• Creighton Olsen

Overwhelming Power (Part 1)

He was gonna do it. He was gonna freakin’ get it. The biggest story of his life, and possibly the world. His producer, Aaron, had begrudgingly said yes. His camera crew had reluctantly agreed to the drive. Even the lead anchor, Dave, had promised him at least a nod at the end of the broadcast if he could get a good ten-second clip for the wrap-up. It was about time they all gave him a chance.

Chapter 1

Owen was a good kid. That’s why people liked him. Ever since he transferred from his tiny station in the boonies just a few months ago, he’d had an incredible run of touching, heartwarming, and insightful pieces for the 6:30 KCDR Metro News Team. He’d started with just the fluffy stuff, but his Midwestern charm and folksiness had opened a few doors for him quite quickly. Several of the interviews he did really struck a chord with the viewers, and his producer had been quick to note the spikes in calls and emails from the geriatric couch-dwellers who truly ran the show asking for “More of that Owen kid.”

Aaron, the producer, knew that a ratings bump was just what KCDR could use right now, what with the new sexy anchor that KRED across town had just hired. To reduce tension in tough weekly review calls, he’d often joked with the station owners that there was a reason his parents called television “the boob tube” while he was growing up. No doubt that standards and practices were one vertical inch away from giving KRED a rather serious phone call. Aaron knew he needed the ratings, and honestly, he really liked Owen. Hell, he’d even say he trusted the kid a tiny bit after his incredible interview with that wacko at the fake science museum. Since the kid had done some time taking orders for the last few months, Aaron was more than happy to grant him this one small request.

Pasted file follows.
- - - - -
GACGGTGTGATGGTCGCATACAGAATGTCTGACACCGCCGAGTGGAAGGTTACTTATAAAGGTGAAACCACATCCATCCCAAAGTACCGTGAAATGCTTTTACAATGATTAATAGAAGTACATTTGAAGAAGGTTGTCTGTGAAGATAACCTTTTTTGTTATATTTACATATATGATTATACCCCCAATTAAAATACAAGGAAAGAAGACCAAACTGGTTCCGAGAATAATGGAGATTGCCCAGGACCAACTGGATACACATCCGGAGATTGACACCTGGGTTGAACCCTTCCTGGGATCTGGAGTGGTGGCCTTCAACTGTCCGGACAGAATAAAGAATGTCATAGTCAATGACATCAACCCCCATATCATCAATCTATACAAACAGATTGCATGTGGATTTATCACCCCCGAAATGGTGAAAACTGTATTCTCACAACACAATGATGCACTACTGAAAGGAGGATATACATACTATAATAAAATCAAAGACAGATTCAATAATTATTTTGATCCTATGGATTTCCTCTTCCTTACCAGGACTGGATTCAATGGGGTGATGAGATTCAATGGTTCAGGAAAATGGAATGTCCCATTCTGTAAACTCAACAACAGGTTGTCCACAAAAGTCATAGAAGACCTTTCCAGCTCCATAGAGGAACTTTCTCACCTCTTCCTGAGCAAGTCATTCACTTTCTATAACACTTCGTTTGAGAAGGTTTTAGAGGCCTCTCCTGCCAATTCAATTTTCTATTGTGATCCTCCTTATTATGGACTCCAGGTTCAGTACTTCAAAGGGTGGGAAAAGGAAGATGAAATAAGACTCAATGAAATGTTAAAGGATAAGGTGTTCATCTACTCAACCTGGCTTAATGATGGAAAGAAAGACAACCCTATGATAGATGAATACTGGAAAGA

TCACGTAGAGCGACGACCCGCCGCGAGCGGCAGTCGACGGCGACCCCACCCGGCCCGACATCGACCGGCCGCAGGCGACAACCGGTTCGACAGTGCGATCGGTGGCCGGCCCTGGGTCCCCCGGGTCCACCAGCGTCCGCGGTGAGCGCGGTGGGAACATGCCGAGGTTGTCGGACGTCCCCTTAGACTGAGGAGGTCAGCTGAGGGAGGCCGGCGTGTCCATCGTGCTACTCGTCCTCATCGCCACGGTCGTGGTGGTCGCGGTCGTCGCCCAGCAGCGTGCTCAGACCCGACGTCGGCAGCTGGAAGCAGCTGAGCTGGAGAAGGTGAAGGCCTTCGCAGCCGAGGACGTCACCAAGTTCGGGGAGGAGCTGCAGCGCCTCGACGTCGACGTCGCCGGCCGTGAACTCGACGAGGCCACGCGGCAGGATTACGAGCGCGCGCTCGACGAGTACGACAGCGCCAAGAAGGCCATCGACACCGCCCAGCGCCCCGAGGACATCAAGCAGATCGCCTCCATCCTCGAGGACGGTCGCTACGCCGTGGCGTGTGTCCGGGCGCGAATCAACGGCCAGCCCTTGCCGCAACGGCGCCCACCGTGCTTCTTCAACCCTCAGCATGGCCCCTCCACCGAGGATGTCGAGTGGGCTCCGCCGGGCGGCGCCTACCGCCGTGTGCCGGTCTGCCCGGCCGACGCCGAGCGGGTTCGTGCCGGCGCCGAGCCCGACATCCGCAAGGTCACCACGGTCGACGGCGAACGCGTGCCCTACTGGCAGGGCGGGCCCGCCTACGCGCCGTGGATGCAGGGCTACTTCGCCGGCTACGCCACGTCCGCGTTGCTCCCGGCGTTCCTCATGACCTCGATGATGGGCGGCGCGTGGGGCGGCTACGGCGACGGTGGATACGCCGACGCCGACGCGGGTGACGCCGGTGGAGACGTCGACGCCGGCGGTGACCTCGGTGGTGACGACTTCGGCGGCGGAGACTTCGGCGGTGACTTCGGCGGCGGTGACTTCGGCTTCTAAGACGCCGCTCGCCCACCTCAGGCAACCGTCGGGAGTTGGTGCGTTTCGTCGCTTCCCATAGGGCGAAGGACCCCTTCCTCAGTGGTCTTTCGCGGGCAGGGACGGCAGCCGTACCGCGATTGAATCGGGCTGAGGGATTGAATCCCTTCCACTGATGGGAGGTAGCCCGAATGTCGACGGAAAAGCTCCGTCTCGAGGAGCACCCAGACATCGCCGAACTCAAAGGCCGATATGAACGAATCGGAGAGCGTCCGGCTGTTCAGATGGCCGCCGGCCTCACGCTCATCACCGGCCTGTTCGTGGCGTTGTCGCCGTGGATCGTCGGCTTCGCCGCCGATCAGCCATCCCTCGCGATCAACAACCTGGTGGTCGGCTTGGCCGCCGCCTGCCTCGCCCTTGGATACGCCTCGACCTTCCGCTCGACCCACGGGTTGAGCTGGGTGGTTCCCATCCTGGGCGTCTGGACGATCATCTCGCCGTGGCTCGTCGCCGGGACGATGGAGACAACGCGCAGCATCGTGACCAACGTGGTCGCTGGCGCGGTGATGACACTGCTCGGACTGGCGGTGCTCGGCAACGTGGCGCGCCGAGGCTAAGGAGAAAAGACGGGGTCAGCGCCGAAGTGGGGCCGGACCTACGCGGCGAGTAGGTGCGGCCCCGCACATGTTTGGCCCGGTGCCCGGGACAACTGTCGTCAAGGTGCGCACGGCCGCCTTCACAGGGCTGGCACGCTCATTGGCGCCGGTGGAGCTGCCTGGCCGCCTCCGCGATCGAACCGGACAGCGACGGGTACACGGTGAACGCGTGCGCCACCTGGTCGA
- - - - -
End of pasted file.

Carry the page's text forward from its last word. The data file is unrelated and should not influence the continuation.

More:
Owen’s recent interview with the director of the California Museum of Weird Science was what had really put him on the map here in the metro area. On Monday, he’d presented a two-minute live piece with the doddy old museum director about the newest exhibit rotating into their collection: “Crystals and You: A Force Beyond Recognition.” Owen had been able to swallow his disgust and spent a few hours studying the bullshit they were pumping out on their website to prep for the interview.

When interview time came, he nailed a few very well thought-out questions, and his interviewee, Professor Armando Caldo-Stett, was clearly tickled pink with all the attention. Owen had expertly closed the interview with: “A delightful discussion leaving us with just one question: Is the power truly within the crystals, or do we need to find it within ourselves? You’ll just have to visit the exhibit to find out. Back to you, Dave.” The second the red light blinked off, Armando sighed with relief and asked Owen if he would be so kind as to attend his invite-only lecture Friday evening. Without waiting for a response and barely pausing for breath, he explained that he would be presenting his latest findings on some new mysterious artifact that had just been discovered a few hours outside of town. Since Owen's Tinder had run pretty dry lately and there was the promise of free cocktails, it didn’t take much cajoling for him to acquiesce.

Owen didn’t have any live segments on Friday’s broadcast, so once he wrapped with his research and prep for Saturday’s piece on the dangers of some new lip-plumping surgery, he threw on his only suit jacket and ambled out to catch a taxi to the museum. He arrived half an hour early and climbed out of the cab, only to be greeted by a long red carpet that was completely devoid of other humans. He must be the first person here. Apparently the pseudo-science crowd had their timekeepers set to the same century as their brains. Great.